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move the origin of the Ossianic poems, from the third to the ninth or tenth, or eleventh century, the period to which the Irish originals of the translations before us are to be attributed, we should gain nothing by the exchange, as the purity and refinement of sentiment, so remarkable in the Gaelic muse, and which has excited so much controversy, surprise, and scepticism, would be as great a stumbling-block in the latter as in the former age. Indeed, at an era when the rest of Europe was involved in the grossest ignorance, it speaks highly in favour of the comparative state of Ireland, that her bards were able not only to relish and admire the disinterested patriotism, the tender and sublime enthusiasm of such characters as Fingal and Ossian, but were found competent to transmit with so little alloy, with so much, indeed, of genuine simplicity and energy, the impressions which for many generations had been descending to them through the oral poetry and traditions of their Gaelic neighbours. “As yet,” says Miss Brooke, in allusion to the lustre reflected upon her countrymen by their ancestors of the middle ages, and in a passage of exquisite beauty and feeling, which in the present day cannot be read without a sigh of deep regret for what has passed since it was written, “as yet, we are too little known to our noble neighbour of Britain; were we better acquainted, we should be better friends. The British Muse is not yet informed that she has an elder sister in this isle; let us then introduce them to each other together let them walk abroad from their bowers, sweet ambassadresses of cordial union between two countries that seem formed by nature to be joined by every bond of interest and of amity. Let them entreat of Britain to cultivate a nearer acquaintance with her neighbouring isle. Let them conciliate for us her esteem, and her affection will follow of course. Let them tell her, that the portion of her blood which flows in our veins is rather ennobled than disgraced by the mingling tides that descended from our heroic ancestors. Let them come—but will they answer to a voice like mine P Will they not rather depute some favoured pen, to chide me back to the shade whence I have been allured, and where, perhaps, I ought to have remained, in respect to the memory and superior genius of a father—it avails not to say how dear!— But my feeble efforts presume not to emulate, and they cannot injure his fame*.”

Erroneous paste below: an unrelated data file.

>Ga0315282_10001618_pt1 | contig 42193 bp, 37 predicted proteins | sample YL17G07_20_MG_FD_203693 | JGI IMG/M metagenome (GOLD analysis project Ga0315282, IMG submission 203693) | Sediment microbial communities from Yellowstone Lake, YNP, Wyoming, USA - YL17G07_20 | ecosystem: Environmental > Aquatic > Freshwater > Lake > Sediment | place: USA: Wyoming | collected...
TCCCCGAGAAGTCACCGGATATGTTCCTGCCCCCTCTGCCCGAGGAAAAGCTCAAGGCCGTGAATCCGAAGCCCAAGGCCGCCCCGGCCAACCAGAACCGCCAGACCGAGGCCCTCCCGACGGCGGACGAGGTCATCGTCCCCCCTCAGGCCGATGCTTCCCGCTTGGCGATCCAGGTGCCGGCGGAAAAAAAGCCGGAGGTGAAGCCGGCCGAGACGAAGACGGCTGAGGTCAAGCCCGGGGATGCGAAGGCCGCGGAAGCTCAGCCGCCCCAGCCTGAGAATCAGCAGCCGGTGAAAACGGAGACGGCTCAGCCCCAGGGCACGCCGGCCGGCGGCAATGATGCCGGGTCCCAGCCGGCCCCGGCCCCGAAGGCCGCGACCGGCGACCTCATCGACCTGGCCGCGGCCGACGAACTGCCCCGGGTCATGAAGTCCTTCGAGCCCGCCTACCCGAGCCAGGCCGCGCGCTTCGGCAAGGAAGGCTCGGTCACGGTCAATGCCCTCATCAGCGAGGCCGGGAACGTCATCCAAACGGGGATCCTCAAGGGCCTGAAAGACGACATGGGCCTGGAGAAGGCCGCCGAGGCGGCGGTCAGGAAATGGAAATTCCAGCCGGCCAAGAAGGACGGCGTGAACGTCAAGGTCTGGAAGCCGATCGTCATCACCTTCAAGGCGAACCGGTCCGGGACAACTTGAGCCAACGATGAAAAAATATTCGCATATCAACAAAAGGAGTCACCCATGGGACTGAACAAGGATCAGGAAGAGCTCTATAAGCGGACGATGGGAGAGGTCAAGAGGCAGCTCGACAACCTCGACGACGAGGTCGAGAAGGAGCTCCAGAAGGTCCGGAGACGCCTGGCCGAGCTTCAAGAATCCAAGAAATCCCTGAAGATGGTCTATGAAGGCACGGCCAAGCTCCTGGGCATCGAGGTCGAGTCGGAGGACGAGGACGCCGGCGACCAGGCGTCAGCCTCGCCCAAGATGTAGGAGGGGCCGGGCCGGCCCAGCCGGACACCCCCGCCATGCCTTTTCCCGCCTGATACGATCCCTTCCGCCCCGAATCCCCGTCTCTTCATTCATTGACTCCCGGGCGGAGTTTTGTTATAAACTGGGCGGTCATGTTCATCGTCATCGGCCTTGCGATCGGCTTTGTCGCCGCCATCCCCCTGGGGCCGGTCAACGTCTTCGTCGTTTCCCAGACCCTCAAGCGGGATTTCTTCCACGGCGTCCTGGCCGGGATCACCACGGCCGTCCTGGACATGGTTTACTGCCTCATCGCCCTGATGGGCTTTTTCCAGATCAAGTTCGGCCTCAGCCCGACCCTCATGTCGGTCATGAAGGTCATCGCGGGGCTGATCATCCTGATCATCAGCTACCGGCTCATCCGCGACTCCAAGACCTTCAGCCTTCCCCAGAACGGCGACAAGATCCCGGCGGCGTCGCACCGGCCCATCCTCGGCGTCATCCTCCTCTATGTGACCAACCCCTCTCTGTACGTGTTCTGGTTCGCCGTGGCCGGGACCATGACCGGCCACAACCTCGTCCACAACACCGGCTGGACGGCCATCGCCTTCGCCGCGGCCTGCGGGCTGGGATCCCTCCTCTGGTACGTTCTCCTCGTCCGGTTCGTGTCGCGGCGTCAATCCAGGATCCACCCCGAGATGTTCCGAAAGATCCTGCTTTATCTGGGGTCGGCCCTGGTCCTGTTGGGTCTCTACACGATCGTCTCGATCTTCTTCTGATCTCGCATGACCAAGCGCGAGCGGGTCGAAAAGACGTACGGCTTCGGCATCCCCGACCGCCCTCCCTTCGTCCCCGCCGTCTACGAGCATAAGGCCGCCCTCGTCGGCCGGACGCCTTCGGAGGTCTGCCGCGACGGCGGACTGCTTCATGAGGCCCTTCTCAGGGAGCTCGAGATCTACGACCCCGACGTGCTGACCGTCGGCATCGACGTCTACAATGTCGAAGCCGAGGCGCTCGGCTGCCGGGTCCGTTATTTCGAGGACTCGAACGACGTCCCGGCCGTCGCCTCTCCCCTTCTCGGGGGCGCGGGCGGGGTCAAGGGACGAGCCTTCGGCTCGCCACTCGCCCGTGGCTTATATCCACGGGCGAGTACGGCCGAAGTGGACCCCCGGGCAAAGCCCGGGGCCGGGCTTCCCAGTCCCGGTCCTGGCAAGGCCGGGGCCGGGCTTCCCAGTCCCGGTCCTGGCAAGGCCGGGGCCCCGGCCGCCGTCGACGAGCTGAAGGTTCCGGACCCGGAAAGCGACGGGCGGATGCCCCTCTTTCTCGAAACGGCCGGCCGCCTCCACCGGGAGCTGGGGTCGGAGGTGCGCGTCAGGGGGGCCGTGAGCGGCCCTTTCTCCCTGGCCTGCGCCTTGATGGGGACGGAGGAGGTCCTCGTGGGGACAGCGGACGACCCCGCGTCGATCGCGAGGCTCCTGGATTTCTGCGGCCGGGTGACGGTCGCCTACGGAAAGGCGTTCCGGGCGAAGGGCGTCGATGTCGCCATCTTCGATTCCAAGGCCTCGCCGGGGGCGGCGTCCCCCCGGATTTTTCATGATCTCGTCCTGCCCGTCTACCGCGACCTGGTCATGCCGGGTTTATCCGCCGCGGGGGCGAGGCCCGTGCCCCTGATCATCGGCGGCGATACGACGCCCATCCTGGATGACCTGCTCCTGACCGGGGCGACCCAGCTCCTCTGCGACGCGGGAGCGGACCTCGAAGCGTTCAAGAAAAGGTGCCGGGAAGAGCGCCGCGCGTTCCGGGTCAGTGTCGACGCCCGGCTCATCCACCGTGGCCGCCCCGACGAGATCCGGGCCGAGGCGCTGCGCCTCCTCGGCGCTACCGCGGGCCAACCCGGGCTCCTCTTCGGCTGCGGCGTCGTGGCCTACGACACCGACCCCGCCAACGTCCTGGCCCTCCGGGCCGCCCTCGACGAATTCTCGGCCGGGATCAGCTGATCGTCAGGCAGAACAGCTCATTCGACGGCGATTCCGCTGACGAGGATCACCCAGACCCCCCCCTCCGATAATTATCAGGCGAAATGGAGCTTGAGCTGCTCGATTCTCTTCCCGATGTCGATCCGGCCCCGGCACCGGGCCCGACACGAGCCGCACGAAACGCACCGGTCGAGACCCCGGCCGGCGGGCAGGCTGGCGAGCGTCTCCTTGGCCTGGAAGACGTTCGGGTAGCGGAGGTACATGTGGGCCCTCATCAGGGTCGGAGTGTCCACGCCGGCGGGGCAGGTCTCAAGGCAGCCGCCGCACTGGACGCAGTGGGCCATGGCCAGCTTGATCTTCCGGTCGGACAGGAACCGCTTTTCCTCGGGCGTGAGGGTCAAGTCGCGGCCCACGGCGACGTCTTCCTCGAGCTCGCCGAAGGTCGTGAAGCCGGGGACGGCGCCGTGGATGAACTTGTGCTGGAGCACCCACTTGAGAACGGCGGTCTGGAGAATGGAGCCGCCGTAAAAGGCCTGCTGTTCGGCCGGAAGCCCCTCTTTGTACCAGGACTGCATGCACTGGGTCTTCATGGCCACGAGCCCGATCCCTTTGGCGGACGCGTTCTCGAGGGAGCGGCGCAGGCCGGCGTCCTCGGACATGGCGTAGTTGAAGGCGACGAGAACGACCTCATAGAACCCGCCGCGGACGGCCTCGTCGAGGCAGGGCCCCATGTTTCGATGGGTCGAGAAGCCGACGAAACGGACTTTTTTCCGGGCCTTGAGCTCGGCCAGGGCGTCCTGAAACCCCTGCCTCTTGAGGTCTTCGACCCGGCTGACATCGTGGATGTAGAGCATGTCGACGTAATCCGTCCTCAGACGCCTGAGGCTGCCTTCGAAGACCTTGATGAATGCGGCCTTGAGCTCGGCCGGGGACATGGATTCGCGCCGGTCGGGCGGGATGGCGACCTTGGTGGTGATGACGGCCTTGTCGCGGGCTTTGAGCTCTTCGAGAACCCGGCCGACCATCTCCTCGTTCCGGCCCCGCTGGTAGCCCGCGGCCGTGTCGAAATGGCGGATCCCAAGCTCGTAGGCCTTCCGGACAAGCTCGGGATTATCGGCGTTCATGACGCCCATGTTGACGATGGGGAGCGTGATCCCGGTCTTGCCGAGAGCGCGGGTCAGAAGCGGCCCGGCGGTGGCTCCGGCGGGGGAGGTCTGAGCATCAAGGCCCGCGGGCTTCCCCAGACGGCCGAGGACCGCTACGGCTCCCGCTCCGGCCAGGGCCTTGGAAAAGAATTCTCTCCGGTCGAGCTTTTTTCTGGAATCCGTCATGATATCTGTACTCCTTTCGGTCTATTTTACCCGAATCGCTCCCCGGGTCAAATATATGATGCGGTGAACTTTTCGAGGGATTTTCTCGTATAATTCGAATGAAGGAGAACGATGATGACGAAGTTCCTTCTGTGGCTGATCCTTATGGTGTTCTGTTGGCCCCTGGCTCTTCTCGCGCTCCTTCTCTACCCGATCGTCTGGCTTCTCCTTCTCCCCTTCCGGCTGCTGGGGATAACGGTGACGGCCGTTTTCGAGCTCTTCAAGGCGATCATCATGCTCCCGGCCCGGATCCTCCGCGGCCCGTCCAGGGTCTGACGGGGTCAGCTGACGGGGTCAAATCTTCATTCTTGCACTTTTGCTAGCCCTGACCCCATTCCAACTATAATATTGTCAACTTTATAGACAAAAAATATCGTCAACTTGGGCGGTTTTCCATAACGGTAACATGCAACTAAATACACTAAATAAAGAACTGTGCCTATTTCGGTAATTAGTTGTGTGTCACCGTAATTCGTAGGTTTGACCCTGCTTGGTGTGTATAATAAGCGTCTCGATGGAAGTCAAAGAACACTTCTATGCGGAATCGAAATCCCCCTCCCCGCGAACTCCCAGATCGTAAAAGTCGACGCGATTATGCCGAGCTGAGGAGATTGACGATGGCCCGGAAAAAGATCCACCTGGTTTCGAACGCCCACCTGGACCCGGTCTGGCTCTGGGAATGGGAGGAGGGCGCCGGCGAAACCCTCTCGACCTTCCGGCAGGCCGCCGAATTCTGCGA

* Preface, pp. vii. viii.

It can scarcely be necessary to remark, after the many beautiful and highly finished stanzas which I have had occasion to quote in this paper, that the amiable translator had little cause for the apprehensions which she has avowed in the latter part of the above passage, either as they might refer to the tribe of critics, or to the public at large; for to adopt her own emphatic language, Full oft the Muse, a gentle guest, Dwells in a female form 1

And patriot fire a female breast
May sure unquestion'd warm *.

In fine, without flattery it may be added, that her versions, which exhibit many varied forms of metre, and include Heroic Poems, Odes, Elegies, and Songs, are throughout animated by the spirit of the most engaging enthusiasm; and that, whether the Dirge, the wild War-song, or the Lay of Love, be the theme on which her efforts are exerted, she is alike entitled to our gratitude and admiration.

* Introduction to Maon, p. 327.

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As dissolute, as desperate: yet, through both,

I see some sparkles of a better hope,

Which elder days may happily bring forth.
SHAKSPEARE.

IT is somewhat remarkable that almost the same degree of disparity which I have noticed to have existed between father and child at the opening of my last paper on the History of the Cliffords, may be found in relation to the early years of Henry lord Clifford, the shepherd, and those of his son by his first wife; for, whilst the childhood and youth of the former had been passed in the deepest seclusion, and in the lowliest habits of pastoral life, those of the latter had been spent amid the extravagance and dissipation of a gorgeous court.

HENRY, LoRD CLIFFoRD, ELEvKNTH. Lord of THE Honour of SRIPTON, AND FIRST EARL of CUMBERLAND, was born in 1493,and, unfortunately for himself and the peace of his father's mind, was bred up the fellow-student and companion of prince

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Henry, afterwards Henry the Eighth. From such an association, which necessarily plunged him into scenes of the most fascinating gaiety and dissipation, no other result could have been expected than what actually occurred, an addiction to wasteful expenditure and thoughtless excess. Of this we have a melancholy proof in a letter from the old lord, still existing among the family papers, and addressed to a privy counsellor of Henry the VIIIth, with the view of having the grievances which it enumerates placed before the eye of the young monarch. It appears to have been written, though without date, about 1512, when Henry Clifford was in his twentieth year, and paints in strong colours the disobedience and even violence which he, the father, experienced from the misconduct of his son, who, he tells us, scrupled not to spoil his houses and seize his goods for the maintenance of his “inordinate pride and ryot, as speciallie dyd apere when coming into ye contrie, he aparellyd himself and hys horse in cloth of golde and goldsmyth's wark, more lyka duke than a pore

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and then, after recounting his many acts of personal disrespect to himself,

he adds, “moreover he in his countree makyth de

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